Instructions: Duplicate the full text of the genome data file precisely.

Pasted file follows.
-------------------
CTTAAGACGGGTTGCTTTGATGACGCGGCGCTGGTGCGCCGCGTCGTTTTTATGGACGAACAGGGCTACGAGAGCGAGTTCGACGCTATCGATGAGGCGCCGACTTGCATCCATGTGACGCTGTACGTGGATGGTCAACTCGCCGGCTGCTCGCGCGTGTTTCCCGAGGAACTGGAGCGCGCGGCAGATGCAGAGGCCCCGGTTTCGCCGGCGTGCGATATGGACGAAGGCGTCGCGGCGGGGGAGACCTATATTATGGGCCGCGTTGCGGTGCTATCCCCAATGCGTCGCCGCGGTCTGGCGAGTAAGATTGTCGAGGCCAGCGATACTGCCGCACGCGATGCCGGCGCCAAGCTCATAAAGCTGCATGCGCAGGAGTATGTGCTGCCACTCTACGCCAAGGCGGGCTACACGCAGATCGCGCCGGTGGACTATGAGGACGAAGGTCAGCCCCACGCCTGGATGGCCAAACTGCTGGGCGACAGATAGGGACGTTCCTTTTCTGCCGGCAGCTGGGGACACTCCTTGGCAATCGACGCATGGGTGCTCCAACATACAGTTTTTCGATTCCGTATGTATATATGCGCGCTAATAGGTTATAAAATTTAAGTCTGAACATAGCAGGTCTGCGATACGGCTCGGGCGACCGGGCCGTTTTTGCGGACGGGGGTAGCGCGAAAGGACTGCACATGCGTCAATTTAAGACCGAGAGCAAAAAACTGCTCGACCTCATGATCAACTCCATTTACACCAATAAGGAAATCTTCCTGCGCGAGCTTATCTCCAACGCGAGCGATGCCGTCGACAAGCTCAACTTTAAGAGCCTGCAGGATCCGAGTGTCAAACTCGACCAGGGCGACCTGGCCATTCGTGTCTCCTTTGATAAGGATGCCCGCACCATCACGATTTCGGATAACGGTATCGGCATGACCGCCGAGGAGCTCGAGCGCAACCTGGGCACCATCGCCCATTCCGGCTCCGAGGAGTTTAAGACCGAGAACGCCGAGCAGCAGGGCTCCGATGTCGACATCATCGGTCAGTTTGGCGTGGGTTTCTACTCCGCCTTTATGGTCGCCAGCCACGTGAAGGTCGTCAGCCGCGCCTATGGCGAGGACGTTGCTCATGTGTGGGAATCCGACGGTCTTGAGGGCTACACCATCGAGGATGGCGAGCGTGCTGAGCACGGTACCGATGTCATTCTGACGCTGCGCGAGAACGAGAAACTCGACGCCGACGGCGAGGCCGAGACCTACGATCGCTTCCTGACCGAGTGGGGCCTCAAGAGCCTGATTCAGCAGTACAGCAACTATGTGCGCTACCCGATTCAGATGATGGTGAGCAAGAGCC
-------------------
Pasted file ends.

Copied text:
CTTAAGACGGGTTGCTTTGATGACGCGGCGCTGGTGCGCCGCGTCGTTTTTATGGACGAACAGGGCTACGAGAGCGAGTTCGACGCTATCGATGAGGCGCCGACTTGCATCCATGTGACGCTGTACGTGGATGGTCAACTCGCCGGCTGCTCGCGCGTGTTTCCCGAGGAACTGGAGCGCGCGGCAGATGCAGAGGCCCCGGTTTCGCCGGCGTGCGATATGGACGAAGGCGTCGCGGCGGGGGAGACCTATATTATGGGCCGCGTTGCGGTGCTATCCCCAATGCGTCGCCGCGGTCTGGCGAGTAAGATTGTCGAGGCCAGCGATACTGCCGCACGCGATGCCGGCGCCAAGCTCATAAAGCTGCATGCGCAGGAGTATGTGCTGCCACTCTACGCCAAGGCGGGCTACACGCAGATCGCGCCGGTGGACTATGAGGACGAAGGTCAGCCCCACGCCTGGATGGCCAAACTGCTGGGCGACAGATAGGGACGTTCCTTTTCTGCCGGCAGCTGGGGACACTCCTTGGCAATCGACGCATGGGTGCTCCAACATACAGTTTTTCGATTCCGTATGTATATATGCGCGCTAATAGGTTATAAAATTTAAGTCTGAACATAGCAGGTCTGCGATACGGCTCGGGCGACCGGGCCGTTTTTGCGGACGGGGGTAGCGCGAAAGGACTGCACATGCGTCAATTTAAGACCGAGAGCAAAAAACTGCTCGACCTCATGATCAACTCCATTTACACCAATAAGGAAATCTTCCTGCGCGAGCTTATCTCCAACGCGAGCGATGCCGTCGACAAGCTCAACTTTAAGAGCCTGCAGGATCCGAGTGTCAAACTCGACCAGGGCGACCTGGCCATTCGTGTCTCCTTTGATAAGGATGCCCGCACCATCACGATTTCGGATAACGGTATCGGCATGACCGCCGAGGAGCTCGAGCGCAACCTGGGCACCATCGCCCATTCCGGCTCCGAGGAGTTTAAGACCGAGAACGCCGAGCAGCAGGGCTCCGATGTCGACATCATCGGTCAGTTTGGCGTGGGTTTCTACTCCGCCTTTATGGTCGCCAGCCACGTGAAGGTCGTCAGCCGCGCCTATGGCGAGGACGTTGCTCATGTGTGGGAATCCGACGGTCTTGAGGGCTACACCATCGAGGATGGCGAGCGTGCTGAGCACGGTACCGATGTCATTCTGACGCTGCGCGAGAACGAGAAACTCGACGCCGACGGCGAGGCCGAGACCTACGATCGCTTCCTGACCGAGTGGGGCCTCAAGAGCCTGATTCAGCAGTACAGCAACTATGTGCGCTACCCGATTCAGATGATGGTGAGCAAGAGCC